Significantly, the draft CRA envisages a product recall scheme which is similar to that currently in effect in relation to product liability.  This is a significant development in that it may allow for the removal of products which are (for example) found to be vulnerable part way through their lifecycle.  Manufacturers will need to develop processes for complying with withdrawal or recall orders, although we expect that existing product liability recall processes can form the basis of these processes.

Reporting Obligations

In the CRA’s current draft, a manufacturer will have to notify ENISA (European Union Agency for Cybersecurity) within 24 hours where it becomes aware of a vulnerability in a PDE that has been exploited, or where an incident occurs impacting on a PDE’s cybersecurity. This also includes requirements on manufacturers to notify an entity maintaining a component in its PDE of any vulnerability, and inform users of any incidents. These echo GDPR-style obligations relating to data breaches and it is possible that businesses will begin to develop contractual provisions that allocate responsibilities for notifying of vulnerabilities depending on where they sit in the supply chain, and their respective bargaining powers.

Businesses must be able to understand the different entities and regulators that need to be reported to in the event of an incident, or generally, depending on who the end-user is and their industry. This will create a complex web of reporting obligations and contractual provisions on reporting will need to be tailored depending on the these factors.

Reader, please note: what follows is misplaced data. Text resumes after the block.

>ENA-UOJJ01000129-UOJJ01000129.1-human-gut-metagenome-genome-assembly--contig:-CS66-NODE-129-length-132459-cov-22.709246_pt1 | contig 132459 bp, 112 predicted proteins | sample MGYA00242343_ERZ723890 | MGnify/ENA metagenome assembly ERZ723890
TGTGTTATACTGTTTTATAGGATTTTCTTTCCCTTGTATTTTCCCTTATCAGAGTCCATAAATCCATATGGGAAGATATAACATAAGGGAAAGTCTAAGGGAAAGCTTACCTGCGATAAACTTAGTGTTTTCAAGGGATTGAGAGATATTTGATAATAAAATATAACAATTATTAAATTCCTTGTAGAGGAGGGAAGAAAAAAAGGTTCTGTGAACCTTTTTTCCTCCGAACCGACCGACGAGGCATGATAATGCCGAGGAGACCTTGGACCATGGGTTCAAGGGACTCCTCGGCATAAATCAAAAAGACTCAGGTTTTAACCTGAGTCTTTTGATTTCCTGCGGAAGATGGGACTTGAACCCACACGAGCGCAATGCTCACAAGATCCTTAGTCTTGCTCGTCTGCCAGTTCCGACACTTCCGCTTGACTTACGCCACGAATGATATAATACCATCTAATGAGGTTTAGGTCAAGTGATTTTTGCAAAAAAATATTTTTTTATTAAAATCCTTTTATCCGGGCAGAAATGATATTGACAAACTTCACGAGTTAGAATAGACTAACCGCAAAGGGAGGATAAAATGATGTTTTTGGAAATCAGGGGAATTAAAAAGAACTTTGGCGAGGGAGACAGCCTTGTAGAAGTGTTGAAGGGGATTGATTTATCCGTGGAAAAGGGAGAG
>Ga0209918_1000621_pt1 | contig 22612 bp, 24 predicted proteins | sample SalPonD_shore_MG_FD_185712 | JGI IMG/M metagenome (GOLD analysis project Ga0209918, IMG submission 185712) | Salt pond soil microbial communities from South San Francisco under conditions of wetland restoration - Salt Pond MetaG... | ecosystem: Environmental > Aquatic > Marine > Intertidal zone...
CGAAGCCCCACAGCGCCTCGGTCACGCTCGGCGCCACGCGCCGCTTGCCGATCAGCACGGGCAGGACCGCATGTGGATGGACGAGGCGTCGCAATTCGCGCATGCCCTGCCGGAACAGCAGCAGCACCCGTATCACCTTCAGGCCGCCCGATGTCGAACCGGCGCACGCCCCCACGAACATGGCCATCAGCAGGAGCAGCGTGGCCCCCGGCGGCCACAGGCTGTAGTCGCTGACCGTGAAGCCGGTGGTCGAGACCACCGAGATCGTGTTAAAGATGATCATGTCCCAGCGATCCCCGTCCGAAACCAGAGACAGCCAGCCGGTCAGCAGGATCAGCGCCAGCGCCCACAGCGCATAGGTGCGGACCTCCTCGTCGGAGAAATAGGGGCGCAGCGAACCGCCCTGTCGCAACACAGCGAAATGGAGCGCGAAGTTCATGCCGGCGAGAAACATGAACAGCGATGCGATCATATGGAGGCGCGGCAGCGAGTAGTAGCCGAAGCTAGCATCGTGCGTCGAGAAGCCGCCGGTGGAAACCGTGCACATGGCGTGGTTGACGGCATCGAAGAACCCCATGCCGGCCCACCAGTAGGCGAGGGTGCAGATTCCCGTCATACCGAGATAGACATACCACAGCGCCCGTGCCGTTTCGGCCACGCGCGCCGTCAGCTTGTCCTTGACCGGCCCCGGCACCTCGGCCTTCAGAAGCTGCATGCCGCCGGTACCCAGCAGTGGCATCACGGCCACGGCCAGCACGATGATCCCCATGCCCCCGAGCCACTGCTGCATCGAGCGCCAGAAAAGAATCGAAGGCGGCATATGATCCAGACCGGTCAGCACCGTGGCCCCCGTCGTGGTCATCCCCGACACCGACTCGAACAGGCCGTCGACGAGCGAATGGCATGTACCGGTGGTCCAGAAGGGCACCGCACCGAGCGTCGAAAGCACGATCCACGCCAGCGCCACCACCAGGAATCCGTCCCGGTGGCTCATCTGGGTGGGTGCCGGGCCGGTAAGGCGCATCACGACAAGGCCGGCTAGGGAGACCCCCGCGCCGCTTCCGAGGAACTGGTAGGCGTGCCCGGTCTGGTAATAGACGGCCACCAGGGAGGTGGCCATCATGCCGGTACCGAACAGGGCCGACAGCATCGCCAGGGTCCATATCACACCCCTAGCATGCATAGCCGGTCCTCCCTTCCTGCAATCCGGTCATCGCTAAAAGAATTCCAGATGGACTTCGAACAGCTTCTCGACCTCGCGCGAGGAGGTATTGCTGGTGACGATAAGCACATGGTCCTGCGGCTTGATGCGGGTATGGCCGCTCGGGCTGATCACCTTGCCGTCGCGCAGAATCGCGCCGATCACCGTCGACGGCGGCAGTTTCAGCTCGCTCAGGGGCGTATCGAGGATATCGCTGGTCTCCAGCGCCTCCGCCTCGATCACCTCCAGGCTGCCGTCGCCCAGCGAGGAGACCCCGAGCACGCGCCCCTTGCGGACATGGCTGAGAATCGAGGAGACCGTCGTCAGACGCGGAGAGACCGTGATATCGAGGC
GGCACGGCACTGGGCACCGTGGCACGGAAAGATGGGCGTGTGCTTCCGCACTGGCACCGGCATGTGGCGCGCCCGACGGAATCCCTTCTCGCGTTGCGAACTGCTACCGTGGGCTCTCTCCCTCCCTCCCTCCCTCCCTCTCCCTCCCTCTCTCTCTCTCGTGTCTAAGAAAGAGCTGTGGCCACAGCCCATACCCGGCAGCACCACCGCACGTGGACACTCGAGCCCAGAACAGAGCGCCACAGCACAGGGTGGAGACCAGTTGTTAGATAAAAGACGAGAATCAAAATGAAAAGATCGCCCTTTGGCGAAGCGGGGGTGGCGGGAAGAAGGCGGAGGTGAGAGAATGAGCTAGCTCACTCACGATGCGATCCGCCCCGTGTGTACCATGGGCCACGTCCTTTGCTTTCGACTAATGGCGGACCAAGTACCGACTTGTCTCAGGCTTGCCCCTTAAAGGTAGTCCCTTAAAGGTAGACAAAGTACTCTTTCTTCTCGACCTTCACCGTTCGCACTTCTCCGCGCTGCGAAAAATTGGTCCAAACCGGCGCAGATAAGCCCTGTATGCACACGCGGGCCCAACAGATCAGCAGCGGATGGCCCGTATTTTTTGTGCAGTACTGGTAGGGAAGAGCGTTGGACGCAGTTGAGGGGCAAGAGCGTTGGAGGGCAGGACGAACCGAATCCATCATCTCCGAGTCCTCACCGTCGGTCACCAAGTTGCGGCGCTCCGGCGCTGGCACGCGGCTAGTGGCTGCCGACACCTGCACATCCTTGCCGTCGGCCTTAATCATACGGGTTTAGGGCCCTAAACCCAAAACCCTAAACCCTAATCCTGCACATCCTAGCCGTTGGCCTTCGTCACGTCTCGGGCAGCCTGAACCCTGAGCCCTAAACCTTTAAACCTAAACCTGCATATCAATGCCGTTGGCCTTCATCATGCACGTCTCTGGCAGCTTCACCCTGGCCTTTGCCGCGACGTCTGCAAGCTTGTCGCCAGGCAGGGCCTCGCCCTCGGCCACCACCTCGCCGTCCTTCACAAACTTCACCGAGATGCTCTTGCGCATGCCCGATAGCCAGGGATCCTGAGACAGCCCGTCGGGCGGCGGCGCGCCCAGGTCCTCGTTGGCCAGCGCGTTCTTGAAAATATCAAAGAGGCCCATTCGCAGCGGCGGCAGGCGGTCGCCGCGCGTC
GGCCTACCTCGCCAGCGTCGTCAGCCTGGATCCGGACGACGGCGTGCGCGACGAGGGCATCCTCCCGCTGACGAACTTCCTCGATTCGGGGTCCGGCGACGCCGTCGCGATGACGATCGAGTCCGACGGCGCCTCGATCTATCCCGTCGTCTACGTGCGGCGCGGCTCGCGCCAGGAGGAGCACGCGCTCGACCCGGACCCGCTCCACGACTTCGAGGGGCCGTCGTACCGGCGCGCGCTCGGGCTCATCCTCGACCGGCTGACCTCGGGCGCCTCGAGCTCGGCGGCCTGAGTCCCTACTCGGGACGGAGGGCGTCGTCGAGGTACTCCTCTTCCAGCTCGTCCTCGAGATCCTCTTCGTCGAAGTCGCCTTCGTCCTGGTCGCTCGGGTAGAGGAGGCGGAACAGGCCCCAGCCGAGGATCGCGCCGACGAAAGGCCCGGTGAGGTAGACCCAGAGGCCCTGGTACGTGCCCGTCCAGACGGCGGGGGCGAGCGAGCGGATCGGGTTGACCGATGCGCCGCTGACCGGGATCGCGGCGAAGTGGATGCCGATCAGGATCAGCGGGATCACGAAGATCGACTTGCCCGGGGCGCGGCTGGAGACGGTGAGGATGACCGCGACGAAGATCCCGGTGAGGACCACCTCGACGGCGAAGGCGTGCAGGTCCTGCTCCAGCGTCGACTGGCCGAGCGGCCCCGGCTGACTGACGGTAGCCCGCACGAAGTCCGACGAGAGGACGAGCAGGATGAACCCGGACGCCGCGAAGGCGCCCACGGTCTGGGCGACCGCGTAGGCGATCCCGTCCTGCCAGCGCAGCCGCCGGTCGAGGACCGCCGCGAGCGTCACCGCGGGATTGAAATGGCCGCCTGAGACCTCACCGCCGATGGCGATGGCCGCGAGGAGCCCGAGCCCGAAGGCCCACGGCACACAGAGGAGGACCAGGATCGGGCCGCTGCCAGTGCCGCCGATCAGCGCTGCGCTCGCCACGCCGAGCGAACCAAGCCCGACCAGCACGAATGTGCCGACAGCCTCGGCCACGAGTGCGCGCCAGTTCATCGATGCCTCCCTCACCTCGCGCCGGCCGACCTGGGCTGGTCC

Future Considerations and How To Prepare

The current draft CRA is at the proposal stage, and there is some way to go before it becomes law.  There will doubtless be some changes, but the draft is indicative of a clear direction of travel in EU legislation aimed at increasing overall cyber resilience. 

The CRA has high proposed fines for non-compliance, up to €15 million or 2.5% of annual turnover.  Dealing with allocation of risk for these fines under the CRA contractually in the form of indemnities for losses, and warranties relating to a company’s processes for compliance under the CRA, are going to become a key part of negotiation for future businesses.

Even more difficult is likely to be the ongoing monitoring for vulnerabilities in PDEs that exist in the market, particularly so when product lifespans run for extended years.  Additional monitoring resource is going to be needed for businesses, and those without these pre-existing capabilities may need to outsource this work, requiring additional service agreements and allocations of contractual risk depending on which side of the PDE a business faces.

Identifying and mapping processes, both internally and externally, and understanding supply chains and end-users will be crucial for PDE manufacturers, importers and distributors that are within the scope of the CRA when the time comes to consider how to address the CRA contractually.  While there is a degree of “watch this space” as it is only a proposal at this stage, the CRA will have a significant effect on compliance for all PDEs, and in particular on supply chain management.  As the proposal comes closer to fruition, businesses should review their supply chain contracts to ensure that they will be able to comply with the requirements of the CRA. 

(Co-authored with Leo Hutchings – Trainee, London)


Paul is head of cybersecurity in the UK and a key member of our wider data protection team. For 15 years, Paul has guided clients through all types of major data security incidents as well as complex technology and data disputes. Paul pioneered an award-winning data breach and dark web scanning tool which was the first product of its kind in the legal market.